EVANSTON, Ill. – The enrollment deposits for the Class of 2015 have been received, and Northwestern University will have much to celebrate when its newest students make their triumphant March Through the Arch soon after arriving on campus next fall.
As part of the tradition, the freshmen, led by the Northwestern
University Wildcat Marching Band and cheered on by current Northwestern
students, will march through the historic arch to a rally in Deering
Meadow, where the whole class will be photographed and welcomed to an
indisputably “hot” university.
Take the improvement in yield (percentage of admitted students who
actually enroll), which was 38.7 percent this year, up from 33.4 percent
last year, and 30.9 percent two years ago.
“The striking jump in yield is all the more impressive when you
consider that the vast majority of our students were also admitted to
several other elite private schools and, thus, had wonderful choices,”
said Mike Mills, associate provost for university enrollment.
“Increasingly, students are choosing Northwestern for its uniqueness
among the nation’s top schools.”
The jump in the yield followed a 25 percent increase in early
decision applications of students who took themselves off the market to
commit to only Northwestern if accepted. And the total number of
applications -- 30,975 -- was 12 percent higher than last year and
nearly double the number received in fall 2005 (16,228). Accordingly,
only 18 percent of applicants were admitted this year, versus 23.10
percent last year.
And 99 of the 2,149 students enrolled in the Class of 2015 are
Chicago-area residents who are the first to benefit from the Good
Neighbor, Great University program. Designed to make Northwestern more
affordable to talented, but economically challenged students from
Evanston and Chicago, the program was initiated by Northwestern
President Morton Schapiro.
President Schapiro, a leading researcher in the economics of higher
education, previously was the president of Williams College, one of the
country’s best liberal arts colleges. Doing as much as possible to bring
homegrown talent into the Northwestern family has been a top priority
during the two years he has been leading Northwestern. That process has
helped to achieve another top priority – the enrollment of classes as
diverse as they are capable.
The Class of 2015 represents 50 states and 32 countries; 7.2 percent
(6.9 percent last year) of the students are African American; 9 percent
(8.2 percent last year) are Hispanic; 7 percent are international
students; 7 percent are multilingual; and 19 percent come from families
who are first-generation Americans. Ninety-one percent of the admitted
students were in the top 10 percent of their high school classes, and 14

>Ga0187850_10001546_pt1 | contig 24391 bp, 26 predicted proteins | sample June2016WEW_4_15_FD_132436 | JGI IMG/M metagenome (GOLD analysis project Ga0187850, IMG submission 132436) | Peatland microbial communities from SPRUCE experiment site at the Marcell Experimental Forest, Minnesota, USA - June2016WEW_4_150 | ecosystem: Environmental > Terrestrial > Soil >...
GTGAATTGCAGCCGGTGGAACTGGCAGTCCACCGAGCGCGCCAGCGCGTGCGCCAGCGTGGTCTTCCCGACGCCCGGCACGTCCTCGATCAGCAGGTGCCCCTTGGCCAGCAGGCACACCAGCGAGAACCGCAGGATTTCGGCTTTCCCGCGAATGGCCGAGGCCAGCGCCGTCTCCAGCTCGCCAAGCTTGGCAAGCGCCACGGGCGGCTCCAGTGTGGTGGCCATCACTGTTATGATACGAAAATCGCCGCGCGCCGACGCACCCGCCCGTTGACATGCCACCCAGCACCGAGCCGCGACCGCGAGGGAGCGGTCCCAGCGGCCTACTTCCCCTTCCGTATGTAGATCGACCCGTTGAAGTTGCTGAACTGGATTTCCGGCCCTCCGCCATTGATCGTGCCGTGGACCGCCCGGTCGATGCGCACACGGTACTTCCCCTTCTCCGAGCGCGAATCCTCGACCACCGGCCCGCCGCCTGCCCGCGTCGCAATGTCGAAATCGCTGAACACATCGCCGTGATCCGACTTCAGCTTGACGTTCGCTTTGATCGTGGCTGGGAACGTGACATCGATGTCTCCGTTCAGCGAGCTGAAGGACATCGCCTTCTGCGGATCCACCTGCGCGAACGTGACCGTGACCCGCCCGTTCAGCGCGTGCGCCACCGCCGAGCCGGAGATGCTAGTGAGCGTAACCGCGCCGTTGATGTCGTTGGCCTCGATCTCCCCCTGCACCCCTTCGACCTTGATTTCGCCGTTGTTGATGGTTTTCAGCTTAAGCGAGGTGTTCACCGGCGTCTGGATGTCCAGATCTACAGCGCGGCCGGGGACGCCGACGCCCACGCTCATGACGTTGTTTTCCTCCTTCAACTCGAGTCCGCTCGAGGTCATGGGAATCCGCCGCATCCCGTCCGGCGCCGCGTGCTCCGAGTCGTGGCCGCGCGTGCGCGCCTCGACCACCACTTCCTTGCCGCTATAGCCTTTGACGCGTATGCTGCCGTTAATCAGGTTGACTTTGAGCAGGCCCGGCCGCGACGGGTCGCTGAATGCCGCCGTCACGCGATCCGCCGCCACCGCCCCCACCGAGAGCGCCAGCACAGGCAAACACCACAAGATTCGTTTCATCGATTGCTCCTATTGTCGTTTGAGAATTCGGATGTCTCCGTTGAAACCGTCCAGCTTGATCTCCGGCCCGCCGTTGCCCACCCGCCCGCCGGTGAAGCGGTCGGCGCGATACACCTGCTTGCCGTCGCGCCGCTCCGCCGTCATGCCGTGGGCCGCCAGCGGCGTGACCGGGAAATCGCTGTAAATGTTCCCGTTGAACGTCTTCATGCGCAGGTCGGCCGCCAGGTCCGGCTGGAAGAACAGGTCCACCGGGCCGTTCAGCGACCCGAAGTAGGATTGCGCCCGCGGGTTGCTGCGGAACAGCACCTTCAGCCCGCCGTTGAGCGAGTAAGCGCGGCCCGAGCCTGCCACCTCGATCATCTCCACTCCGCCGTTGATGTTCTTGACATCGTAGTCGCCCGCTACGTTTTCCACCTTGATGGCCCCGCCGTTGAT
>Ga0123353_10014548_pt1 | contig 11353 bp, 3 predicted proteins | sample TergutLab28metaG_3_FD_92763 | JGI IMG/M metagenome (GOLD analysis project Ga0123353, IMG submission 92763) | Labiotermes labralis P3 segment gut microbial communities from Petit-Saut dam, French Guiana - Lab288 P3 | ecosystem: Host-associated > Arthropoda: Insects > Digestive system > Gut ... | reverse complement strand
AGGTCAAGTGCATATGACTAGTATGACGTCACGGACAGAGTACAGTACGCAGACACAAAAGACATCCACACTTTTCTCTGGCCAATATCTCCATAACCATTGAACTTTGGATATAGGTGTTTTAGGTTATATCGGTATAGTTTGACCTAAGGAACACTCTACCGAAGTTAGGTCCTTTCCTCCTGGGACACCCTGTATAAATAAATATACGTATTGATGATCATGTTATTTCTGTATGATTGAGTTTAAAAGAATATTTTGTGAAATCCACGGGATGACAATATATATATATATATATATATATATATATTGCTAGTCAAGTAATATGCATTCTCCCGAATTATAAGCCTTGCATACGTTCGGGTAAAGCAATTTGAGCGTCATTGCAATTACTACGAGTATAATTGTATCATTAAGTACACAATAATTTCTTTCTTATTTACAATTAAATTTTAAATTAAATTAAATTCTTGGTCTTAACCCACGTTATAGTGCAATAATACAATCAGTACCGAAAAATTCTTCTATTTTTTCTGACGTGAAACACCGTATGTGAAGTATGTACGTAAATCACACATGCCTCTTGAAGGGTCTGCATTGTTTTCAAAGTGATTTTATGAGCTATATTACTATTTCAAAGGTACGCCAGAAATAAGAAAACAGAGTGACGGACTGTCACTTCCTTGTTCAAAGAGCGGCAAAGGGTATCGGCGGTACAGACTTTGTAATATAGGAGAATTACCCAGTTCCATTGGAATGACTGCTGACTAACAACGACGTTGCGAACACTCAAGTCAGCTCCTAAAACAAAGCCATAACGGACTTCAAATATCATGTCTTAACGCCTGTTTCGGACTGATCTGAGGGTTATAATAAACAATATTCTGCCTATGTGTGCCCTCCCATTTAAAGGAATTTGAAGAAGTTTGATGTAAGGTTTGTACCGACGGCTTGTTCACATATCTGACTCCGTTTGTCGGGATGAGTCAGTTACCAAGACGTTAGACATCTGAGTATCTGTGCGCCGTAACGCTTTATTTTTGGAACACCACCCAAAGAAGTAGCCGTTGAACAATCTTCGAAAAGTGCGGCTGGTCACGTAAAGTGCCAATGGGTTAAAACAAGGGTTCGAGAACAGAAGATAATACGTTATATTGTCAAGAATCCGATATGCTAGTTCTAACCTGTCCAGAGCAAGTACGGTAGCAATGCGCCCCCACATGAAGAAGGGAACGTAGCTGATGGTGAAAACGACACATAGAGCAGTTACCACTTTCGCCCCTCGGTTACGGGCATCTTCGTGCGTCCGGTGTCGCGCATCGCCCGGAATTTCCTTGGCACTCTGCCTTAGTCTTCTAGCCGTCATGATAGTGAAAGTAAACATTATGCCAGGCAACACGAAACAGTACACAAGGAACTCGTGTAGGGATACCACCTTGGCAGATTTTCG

percent are Pell Grant recipients.
The strategic process now underway to articulate Northwestern’s
comparative advantages and serve as a blueprint for a forthcoming
capital campaign amplifies one of the University’s biggest draws -- its
intense focus on undergraduate education. Northwestern has carved out a
niche as an elite research university that is “obsessed” with providing a
broad, rich undergraduate education.
Mills argues that part of Northwestern’s uniqueness stems from the
existence of six undergraduate schools, rather than one or two, which is
the norm at most of Northwestern’s peer schools. Northwestern, he said,
has “a culture of cross-school collaboration between faculty and
students that you just don’t see at a lot of other places.”
Students may pursue focused study with leading scholars, scientists
and artists and immerse themselves in projects in the laboratory, the
library or the studio, on campus or around the world. And students,
themselves, increasingly are winning big awards, including Rhodes and
Churchill scholarships, as they take advantage of the University’s
diverse offerings, from a leading journalism school, to innovative
engineering and writing programs to unparalleled undergraduate research
opportunities in every one of Northwestern’s schools.
The Northwestern “model” draws “quick-witted, sharp, creative” people
and meshes well with what is needed to succeed in a shifting economy,
Mills said. He pointed to “The World is Flat,” the book in which Thomas
Friedman outlines skill sets that college graduates will need to succeed
in the new Information Economy, citing the ability to collaborate,
orchestrate, synthesize, explain, leverage and adapt. “This is precisely
the kind of education Northwestern provides,” Mills said, noting that
Friedman spoke at President Schapiro’s inauguration.
As proof, Mills said, one need only look at some of our more famous
graduates, including Andrew Mason (Groupon Founder); Will Butler
(founder of Grammy Award-winning Arcade Fire); Stephen Colbert (wildly
popular satirist); Mary Zimmerman (theatre director extraordinaire,
Northwestern professor); Chicago Mayor Rahm Emanuel; Julia Louis-Dreyfus
(of Seinfeld fame); Heather Headley (Tony Award-winning, Grammy
Award-winning singer, songwriter); Seth Meyers (head writer for
“Saturday Night Live”); Michael Wilbon (ESPN commentator); and Kelly
O’Donnell (NBC News political reporter).
Perhaps the big banner that hangs from the arch that the new students
will march through in the fall is the best reminder of what the Class of
2015 is getting into at Northwestern. The banner proudly waves
congratulations to recent Nobel Prize winner Dale Mortensen, the Ida C.
Cook Professor of Economics in Northwestern’s Weinberg College of Arts